Thanks are also in order for Team Leader Ken Julian, who stepped up to the plate and hit a home run. God used him to blend our motley bunch into a cohesive unit that got many, many good things accomplished. Other team members include his wife Lorrie, and children Kellen and Tatum, David Brattain, Harry Jiles, Wes Nicely, Michael Reed, Lindsay Davis, Olivia Byely, Noel and Joseph Keyes from Florida, and Larry and Katherine Cox from Wichita.
Speaking for the men, we want to thank the man who opened up his house to us for the week, Sam Ruth. Sam is a retired American auto technician who opened up his lovely house to us. Sam moved to Boquete a few years ago, and shortly thereafter his wife of many years passed on. He prayerfully decided to open up his casa for ministers on sabbatical or folks like us serving on mission trips.
What really makes Sam’s place unique is the huge garden behind his house. Boquete is in a mountainous area, almost a mile high. Sam’s garden has stone pathways leading down to a river, complete with several areas specifically for reflection and prayer. If there is a place that is closer to Heaven on Earth, I haven’t yet seen it.
Sam also has began a ministry to help the Ngobe people called “Cleft of the Rock Ministries.” His website is www.cotrm-Panama.org. His accommodations were better than any hotel, complete with a washer/dryer for our use. Each morning we would gather round and chat. Sam’s gardener Richie would come in and join the talk as well. Richie taught himself English, and attends the English church service we went to on Sunday evening, giving the Communion Meditation. Richie had stories to tell about his life in Panama, and this morning, our final one, he shared his testimony. He had tears in his eyes describing how Jesus touched his heart, and our eyes were moist as well.
Thank you TPCC for allowing us the opportunity to come to this beautiful land to serve. We’ll see you on Sunday morning. Until then, pray we get home safely. We love you and will be home soon!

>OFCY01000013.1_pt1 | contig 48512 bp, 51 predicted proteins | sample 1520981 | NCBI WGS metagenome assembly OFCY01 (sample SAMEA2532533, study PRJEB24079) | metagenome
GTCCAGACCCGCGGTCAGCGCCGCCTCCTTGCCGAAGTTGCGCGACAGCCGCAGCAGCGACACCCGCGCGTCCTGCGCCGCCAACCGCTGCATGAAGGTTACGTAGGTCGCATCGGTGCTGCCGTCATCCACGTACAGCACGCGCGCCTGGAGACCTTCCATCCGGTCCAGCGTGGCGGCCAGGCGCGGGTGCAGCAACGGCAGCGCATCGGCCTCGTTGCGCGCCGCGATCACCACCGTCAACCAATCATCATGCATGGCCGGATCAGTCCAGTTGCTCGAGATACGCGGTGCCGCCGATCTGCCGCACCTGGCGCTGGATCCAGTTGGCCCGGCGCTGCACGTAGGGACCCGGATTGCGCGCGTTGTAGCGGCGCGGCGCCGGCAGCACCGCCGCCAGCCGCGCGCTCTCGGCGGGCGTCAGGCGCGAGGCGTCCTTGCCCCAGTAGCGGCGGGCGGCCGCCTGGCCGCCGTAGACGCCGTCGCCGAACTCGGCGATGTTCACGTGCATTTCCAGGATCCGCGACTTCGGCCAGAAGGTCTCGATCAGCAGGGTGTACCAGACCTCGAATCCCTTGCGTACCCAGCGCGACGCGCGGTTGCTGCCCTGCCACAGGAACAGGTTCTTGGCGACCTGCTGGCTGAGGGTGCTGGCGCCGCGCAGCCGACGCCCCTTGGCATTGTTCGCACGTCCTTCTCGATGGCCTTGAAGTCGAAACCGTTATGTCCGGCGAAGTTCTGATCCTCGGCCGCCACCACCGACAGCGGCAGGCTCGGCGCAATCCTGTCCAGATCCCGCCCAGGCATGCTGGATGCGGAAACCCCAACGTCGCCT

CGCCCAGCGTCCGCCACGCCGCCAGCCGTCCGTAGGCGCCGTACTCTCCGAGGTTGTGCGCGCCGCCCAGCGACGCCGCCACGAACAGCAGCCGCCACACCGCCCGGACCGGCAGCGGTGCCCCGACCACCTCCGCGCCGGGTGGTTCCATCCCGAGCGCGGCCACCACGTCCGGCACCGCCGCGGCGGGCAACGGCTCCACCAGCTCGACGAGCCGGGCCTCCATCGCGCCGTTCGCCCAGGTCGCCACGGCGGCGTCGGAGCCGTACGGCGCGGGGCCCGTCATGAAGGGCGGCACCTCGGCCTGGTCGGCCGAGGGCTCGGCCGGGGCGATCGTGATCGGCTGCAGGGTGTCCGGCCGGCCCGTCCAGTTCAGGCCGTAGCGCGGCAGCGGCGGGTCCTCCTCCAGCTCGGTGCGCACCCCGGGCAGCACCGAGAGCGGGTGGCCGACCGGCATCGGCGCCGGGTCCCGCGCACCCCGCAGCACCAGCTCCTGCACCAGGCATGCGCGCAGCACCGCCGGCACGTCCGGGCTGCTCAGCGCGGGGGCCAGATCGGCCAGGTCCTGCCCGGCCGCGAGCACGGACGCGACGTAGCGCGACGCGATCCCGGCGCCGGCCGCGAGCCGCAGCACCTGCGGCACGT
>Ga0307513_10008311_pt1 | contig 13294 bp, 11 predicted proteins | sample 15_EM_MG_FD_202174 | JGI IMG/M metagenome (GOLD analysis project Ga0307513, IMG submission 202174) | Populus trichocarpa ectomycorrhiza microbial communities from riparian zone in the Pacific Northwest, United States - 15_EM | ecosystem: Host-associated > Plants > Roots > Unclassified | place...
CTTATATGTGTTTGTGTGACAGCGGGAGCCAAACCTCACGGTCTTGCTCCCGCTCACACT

Today was an early one, as we were ready to leave for the Comarca at 6 am. The Ngobe Buglé people are true native Panamanians, and live in a reservation in the mountains east of the city of David. The ride got a bit bumpy when we entered the Comarca, and the van full of people had to jump in the bed of Alan’s Toyota pickup when we got about halfway up.
God’s natural beauty was abundant in this territory. Alan graciously made a few stops and let us wind our way up a few steep paths to capture photos of some of the most visually stunning vistas on the planet. Describing it with mere words doesn’t do it justice (hint hint…. Pray and make plans to join the TPCC Panama Mission trip in the winter of 2013).
The Ngobe people have very small dwellings (microscopic by U.S. standards). The entire family lives in these tiny shacks made of sticks and stones with tin roofs. Some people live in huts with grass and stick roofs that would look at home on a Polynesian island. It is common for the people to walk miles up the rocky terrain.
God’s hand reaches even here, though. We stopped at one church about halfway up, and Alan got out and chatted with the Pastor’s wife. Across the street lived another Pastor of a church which is a 2 hour walk away. Talk about dedication!! On the way up we picked up a family with a disabled father. He rode with Alan, and his wife and kids rode in the van. Her son carried a live chicken in his lap. We dropped them off at the point where the van was no longer capable of navigating the bumpy, semi-washed out road.
We all crowded into the bed of Alan’s truck as he slowly drove us to our ultimate destination on this trip: A church that a prior TPCC Mission Trip constructed a few years back. The church was standing strong, with the Pastor’s family living in a small shack beside it. We were able to go through a barb-wire fence to climb up to the top of plateaus, where the wind can gust as high as 60 mph at times. The Pastor’s small children were allowed to hike up with us.
It was a treat to have their company. Though there was a language barrier, love can break through any language. The kids enjoyed having their pictures taken with us, and we got several group photos, including a few funny, goofy shots. It felt like the scene in “The Sound of Music” where Julie Andrews is singing in the Alps with arms raised. One of the Pastor’s sons saved the day for team member Harry Jiles, as his hat blew off his head and over a hill. While we all figured it was lost, the child bounded down the steep hill and up again in seconds like a mountain goat, retrieving the cap.
When we got back down to the church, the Pastor’s wife and oldest daughter had chakras (brightly colored purses. Even the men have these in Panama) and child-sized naguas (the dresses the Ngobe females wear) to sell. They were snapped up within seconds, and a few more were brought out, and even the next door neighbor down the road brought down a few handcrafted items, most of which our group purchased.
After the long, hot drive back to home base for an hour of freshening up, we headed to the Mission for another delicious dinner. We enjoyed a couple hours of good-natured fun and games both indoors and outside in the cool Boquete evening. Tomorrow is our last full day here. Please pray for us to finish strong and get home safely.